Customers are not flocking to third-party delivery apps like they did two years ago at the start of the pandemic.
But they’re still ordering delivery at a steady clip, even as prices for food, gas and other products keep going up.
DoorDash and Uber Eats—the nation’s two largest third-party delivery providers—each generated more sales in the second quarter of 2022 than they did a year ago.
At DoorDash, marketplace gross order volume rose 22% year over year, to $12.8 billion. At Uber, delivery gross bookings rose 7%, to $13.9 billion.
But from a bird’s-eye view, the companies’ overall growth is continuing to slow. A look at their quarterly sales over the past two years shows Uber Eats decelerating over the past four quarters, while DoorDash has made modest sequential strides.
Source: SEC filings
Factor in the struggling Grubhub, where sales have flatlined and orders have dropped 10% year over year, and it would appear that DoorDash and Uber Eats are also taking share from their smaller competitor rather than benefiting from a rising tide of demand.
At the same time, a slowdown in delivery was inevitable as COVID-19 restrictions eased and consumers returned to more normal dining habits. Its relative stability has surprised many, including the providers themselves. Add in inflation at levels not seen since the 1980s, and it almost defies logic.
In a letter to investors this week, DoorDash said it hadn’t seen any measurable changes in how its customers are behaving, despite the macroeconomic situation.
“This is not to say there has been no impact, as it seems likely that our order volume would have been stronger in a healthier discretionary spending environment,” the company said. “Nonetheless, our consumer engagement metrics remained healthy in Q2 and we believe demand for our service has continued to grow faster than many other areas of e-commerce and local commerce.”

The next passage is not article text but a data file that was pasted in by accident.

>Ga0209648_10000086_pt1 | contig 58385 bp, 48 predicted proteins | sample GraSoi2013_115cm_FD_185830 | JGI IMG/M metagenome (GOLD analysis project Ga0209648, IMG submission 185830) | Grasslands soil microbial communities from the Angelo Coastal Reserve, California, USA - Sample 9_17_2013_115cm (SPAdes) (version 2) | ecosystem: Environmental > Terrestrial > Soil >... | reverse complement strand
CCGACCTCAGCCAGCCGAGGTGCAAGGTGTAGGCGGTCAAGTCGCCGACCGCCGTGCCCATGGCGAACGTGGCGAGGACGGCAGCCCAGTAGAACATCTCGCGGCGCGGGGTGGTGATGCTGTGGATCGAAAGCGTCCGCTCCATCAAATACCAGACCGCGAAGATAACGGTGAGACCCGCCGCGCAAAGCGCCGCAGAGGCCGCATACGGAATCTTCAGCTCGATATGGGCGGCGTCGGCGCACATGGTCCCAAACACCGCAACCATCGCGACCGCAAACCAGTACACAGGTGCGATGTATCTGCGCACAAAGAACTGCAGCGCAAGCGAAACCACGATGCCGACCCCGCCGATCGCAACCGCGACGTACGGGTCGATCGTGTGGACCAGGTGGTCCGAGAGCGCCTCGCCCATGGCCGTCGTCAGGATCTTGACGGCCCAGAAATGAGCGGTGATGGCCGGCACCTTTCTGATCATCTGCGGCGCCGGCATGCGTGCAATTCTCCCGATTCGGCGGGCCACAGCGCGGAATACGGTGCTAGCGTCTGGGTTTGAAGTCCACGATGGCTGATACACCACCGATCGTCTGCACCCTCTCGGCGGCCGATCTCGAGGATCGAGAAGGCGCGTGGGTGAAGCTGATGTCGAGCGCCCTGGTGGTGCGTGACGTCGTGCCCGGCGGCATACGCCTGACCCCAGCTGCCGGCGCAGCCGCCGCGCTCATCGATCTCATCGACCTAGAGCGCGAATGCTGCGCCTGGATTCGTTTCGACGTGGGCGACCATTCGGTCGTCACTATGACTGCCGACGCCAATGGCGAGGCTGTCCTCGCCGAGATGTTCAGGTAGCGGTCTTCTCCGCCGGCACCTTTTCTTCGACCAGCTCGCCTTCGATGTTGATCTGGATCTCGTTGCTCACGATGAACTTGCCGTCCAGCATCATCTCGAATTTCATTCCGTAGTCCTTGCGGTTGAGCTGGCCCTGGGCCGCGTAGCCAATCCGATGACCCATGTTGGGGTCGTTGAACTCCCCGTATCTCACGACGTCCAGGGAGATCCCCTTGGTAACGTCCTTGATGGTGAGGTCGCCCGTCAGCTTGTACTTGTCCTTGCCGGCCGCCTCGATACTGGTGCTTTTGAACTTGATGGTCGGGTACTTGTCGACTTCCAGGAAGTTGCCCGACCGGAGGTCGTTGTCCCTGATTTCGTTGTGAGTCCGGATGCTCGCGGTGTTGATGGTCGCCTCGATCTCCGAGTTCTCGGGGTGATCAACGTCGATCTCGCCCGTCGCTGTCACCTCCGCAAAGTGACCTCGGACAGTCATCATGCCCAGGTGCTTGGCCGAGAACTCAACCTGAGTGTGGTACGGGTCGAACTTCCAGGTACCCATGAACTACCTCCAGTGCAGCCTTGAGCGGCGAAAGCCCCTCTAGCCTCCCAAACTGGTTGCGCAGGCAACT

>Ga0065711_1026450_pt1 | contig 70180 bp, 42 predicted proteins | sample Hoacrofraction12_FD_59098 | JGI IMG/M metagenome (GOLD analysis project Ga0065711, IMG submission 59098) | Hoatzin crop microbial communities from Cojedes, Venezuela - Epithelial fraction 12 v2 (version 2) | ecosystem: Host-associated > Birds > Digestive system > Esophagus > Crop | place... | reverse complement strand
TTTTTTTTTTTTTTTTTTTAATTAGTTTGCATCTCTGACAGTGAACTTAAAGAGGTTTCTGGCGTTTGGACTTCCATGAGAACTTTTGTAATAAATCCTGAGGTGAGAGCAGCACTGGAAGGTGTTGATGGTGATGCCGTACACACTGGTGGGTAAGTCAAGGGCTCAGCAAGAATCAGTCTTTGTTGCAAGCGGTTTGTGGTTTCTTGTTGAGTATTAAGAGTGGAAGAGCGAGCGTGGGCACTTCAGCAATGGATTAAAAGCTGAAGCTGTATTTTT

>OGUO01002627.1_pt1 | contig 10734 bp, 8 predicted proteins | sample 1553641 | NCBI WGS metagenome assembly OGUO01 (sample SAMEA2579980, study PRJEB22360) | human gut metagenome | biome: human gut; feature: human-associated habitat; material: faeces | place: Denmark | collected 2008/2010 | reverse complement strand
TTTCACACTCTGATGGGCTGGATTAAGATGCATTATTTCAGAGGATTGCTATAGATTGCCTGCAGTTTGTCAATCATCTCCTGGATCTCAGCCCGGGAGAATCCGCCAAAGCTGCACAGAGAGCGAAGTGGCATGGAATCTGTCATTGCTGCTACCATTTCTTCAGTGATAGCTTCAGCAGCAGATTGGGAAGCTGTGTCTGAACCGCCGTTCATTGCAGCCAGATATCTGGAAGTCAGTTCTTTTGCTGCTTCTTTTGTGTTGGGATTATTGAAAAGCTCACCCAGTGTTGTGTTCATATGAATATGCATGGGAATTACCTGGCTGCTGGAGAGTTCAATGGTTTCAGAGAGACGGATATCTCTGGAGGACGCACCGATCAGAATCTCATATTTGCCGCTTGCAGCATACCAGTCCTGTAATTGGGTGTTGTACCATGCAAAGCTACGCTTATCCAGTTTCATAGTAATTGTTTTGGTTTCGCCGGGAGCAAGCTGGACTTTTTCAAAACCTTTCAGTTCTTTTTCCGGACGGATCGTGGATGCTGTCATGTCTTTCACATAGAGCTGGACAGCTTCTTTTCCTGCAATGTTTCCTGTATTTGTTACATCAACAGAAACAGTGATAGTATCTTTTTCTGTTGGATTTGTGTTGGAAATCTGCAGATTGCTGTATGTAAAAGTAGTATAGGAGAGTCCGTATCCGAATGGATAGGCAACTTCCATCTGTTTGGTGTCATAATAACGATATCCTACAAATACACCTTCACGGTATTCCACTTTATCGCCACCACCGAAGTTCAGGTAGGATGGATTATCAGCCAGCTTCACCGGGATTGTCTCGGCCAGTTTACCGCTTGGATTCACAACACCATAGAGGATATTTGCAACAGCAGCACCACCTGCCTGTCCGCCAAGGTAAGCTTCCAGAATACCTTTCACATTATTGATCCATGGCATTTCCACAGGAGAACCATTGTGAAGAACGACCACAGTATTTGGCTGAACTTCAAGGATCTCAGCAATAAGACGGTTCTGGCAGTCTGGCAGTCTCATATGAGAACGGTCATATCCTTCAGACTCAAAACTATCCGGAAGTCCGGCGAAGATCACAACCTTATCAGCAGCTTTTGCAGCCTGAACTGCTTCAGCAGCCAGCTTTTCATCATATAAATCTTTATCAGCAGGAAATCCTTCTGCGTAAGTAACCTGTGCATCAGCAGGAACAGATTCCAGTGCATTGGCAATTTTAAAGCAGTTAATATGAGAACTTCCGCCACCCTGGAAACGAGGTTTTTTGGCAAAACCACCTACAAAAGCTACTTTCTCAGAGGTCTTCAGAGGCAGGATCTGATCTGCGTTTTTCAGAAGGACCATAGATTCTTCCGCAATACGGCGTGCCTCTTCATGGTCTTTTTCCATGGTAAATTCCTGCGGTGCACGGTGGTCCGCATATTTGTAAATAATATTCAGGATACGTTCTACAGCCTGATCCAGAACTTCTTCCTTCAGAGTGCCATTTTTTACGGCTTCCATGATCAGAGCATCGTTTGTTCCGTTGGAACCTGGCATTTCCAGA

Indeed, DoorDash processed a total of 426 million orders in the period, a 22% year-over-year increase that included a benefit from the recently acquired Wolt delivery service. It also added customers in the quarter, and its customers ordered more often.
Uber Eats likewise said there hasn’t been a noticeable change in demand because of inflation. In fact, it said, COVID case rates have had a bigger effect on its results than price.
“Recently in Japan, COVID spiked, and you saw demand spike for delivery,” CFO Nelson Chai told investors this week, according to a transcript on financial services site Sentieo. “So it's been a little bit more about still the COVID trade recovery and things that happen there than we've seen impact on inflation, at least so far.”
DoorDash offered a few explanations for how it's continuing to grow in an uncertain economy. It said its service and selection are improving, for one, and that it has a long, long runway ahead of it: A third-party researcher found that its gross order volume represents just 8% of total U.S. restaurant spending.
But the biggest reason for consumers’ continuing appetite for delivery might just boil down to this: “People need to and typically enjoy eating,” as DoorDash so elegantly put it.
It’s true: People have to eat, and eating is going to be more expensive no matter how you do it these days. But inflation tends to have less of an impact on higher-income consumers, who are more likely to be delivery users in the first place.
It’s also worth remembering that DoorDash and Uber Eats spend a lot of money on discounts and promotions to get people to use their services. DoorDash invested $421 million in marketing in the quarter and Uber spent $1.2 billion, which includes its ride-sharing business.
That’s sure to keep driving sales and adoption, but not necessarily profits. Both companies widened their losses in the period compared to a year ago: DoorDash recorded a net loss of $263 million, while Uber lost $2.6 billion.